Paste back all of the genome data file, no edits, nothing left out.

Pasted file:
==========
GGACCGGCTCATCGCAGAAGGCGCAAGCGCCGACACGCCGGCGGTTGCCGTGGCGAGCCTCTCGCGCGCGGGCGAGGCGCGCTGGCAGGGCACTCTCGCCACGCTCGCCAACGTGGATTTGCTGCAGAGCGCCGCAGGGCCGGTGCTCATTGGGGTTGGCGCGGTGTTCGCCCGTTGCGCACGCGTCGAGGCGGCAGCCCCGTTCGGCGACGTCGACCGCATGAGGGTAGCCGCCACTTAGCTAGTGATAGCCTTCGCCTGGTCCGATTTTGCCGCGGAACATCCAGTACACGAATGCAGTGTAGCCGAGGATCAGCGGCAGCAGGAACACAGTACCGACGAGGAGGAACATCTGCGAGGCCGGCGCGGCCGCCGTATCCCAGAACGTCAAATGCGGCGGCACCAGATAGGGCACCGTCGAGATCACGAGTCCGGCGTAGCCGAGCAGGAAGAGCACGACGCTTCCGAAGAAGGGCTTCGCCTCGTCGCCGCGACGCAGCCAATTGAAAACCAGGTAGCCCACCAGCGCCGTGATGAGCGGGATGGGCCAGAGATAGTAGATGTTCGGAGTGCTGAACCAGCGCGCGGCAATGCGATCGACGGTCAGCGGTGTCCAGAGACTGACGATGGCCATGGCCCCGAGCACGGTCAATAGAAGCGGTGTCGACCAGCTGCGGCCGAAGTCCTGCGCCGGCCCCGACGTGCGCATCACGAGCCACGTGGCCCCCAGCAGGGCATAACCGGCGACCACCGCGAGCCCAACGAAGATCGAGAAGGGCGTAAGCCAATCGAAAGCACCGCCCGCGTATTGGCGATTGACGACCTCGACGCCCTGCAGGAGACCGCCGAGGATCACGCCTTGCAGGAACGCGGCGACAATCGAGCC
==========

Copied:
GGACCGGCTCATCGCAGAAGGCGCAAGCGCCGACACGCCGGCGGTTGCCGTGGCGAGCCTCTCGCGCGCGGGCGAGGCGCGCTGGCAGGGCACTCTCGCCACGCTCGCCAACGTGGATTTGCTGCAGAGCGCCGCAGGGCCGGTGCTCATTGGGGTTGGCGCGGTGTTCGCCCGTTGCGCACGCGTCGAGGCGGCAGCCCCGTTCGGCGACGTCGACCGCATGAGGGTAGCCGCCACTTAGCTAGTGATAGCCTTCGCCTGGTCCGATTTTGCCGCGGAACATCCAGTACACGAATGCAGTGTAGCCGAGGATCAGCGGCAGCAGGAACACAGTACCGACGAGGAGGAACATCTGCGAGGCCGGCGCGGCCGCCGTATCCCAGAACGTCAAATGCGGCGGCACCAGATAGGGCACCGTCGAGATCACGAGTCCGGCGTAGCCGAGCAGGAAGAGCACGACGCTTCCGAAGAAGGGCTTCGCCTCGTCGCCGCGACGCAGCCAATTGAAAACCAGGTAGCCCACCAGCGCCGTGATGAGCGGGATGGGCCAGAGATAGTAGATGTTCGGAGTGCTGAACCAGCGCGCGGCAATGCGATCGACGGTCAGCGGTGTCCAGAGACTGACGATGGCCATGGCCCCGAGCACGGTCAATAGAAGCGGTGTCGACCAGCTGCGGCCGAAGTCCTGCGCCGGCCCCGACGTGCGCATCACGAGCCACGTGGCCCCCAGCAGGGCATAACCGGCGACCACCGCGAGCCCAACGAAGATCGAGAAGGGCGTAAGCCAATCGAAAGCACCGCCCGCGTATTGGCGATTGACGACCTCGACGCCCTGCAGGAGACCGCCGAGGATCACGCCTTGCAGGAACGCGGCGACAATCGAGCC